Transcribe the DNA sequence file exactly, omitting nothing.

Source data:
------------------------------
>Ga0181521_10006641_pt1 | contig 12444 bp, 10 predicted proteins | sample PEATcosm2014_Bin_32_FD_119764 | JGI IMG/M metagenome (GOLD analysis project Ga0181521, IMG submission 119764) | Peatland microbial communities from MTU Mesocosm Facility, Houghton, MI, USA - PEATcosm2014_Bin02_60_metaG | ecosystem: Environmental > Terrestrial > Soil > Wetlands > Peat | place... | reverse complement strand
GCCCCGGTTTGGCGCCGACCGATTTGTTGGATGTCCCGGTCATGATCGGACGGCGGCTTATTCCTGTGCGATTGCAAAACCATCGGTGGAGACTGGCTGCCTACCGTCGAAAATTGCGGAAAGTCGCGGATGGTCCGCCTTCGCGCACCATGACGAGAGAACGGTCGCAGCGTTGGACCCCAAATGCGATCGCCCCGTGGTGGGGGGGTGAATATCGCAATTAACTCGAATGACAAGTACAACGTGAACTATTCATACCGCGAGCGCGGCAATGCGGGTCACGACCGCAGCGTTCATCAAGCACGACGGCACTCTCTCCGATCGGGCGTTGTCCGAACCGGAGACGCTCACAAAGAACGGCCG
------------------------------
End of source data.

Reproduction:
>Ga0181521_10006641_pt1 | contig 12444 bp, 10 predicted proteins | sample PEATcosm2014_Bin_32_FD_119764 | JGI IMG/M metagenome (GOLD analysis project Ga0181521, IMG submission 119764) | Peatland microbial communities from MTU Mesocosm Facility, Houghton, MI, USA - PEATcosm2014_Bin02_60_metaG | ecosystem: Environmental > Terrestrial > Soil > Wetlands > Peat | place... | reverse complement strand
GCCCCGGTTTGGCGCCGACCGATTTGTTGGATGTCCCGGTCATGATCGGACGGCGGCTTATTCCTGTGCGATTGCAAAACCATCGGTGGAGACTGGCTGCCTACCGTCGAAAATTGCGGAAAGTCGCGGATGGTCCGCCTTCGCGCACCATGACGAGAGAACGGTCGCAGCGTTGGACCCCAAATGCGATCGCCCCGTGGTGGGGGGGTGAATATCGCAATTAACTCGAATGACAAGTACAACGTGAACTATTCATACCGCGAGCGCGGCAATGCGGGTCACGACCGCAGCGTTCATCAAGCACGACGGCACTCTCTCCGATCGGGCGTTGTCCGAACCGGAGACGCTCACAAAGAACGGCCG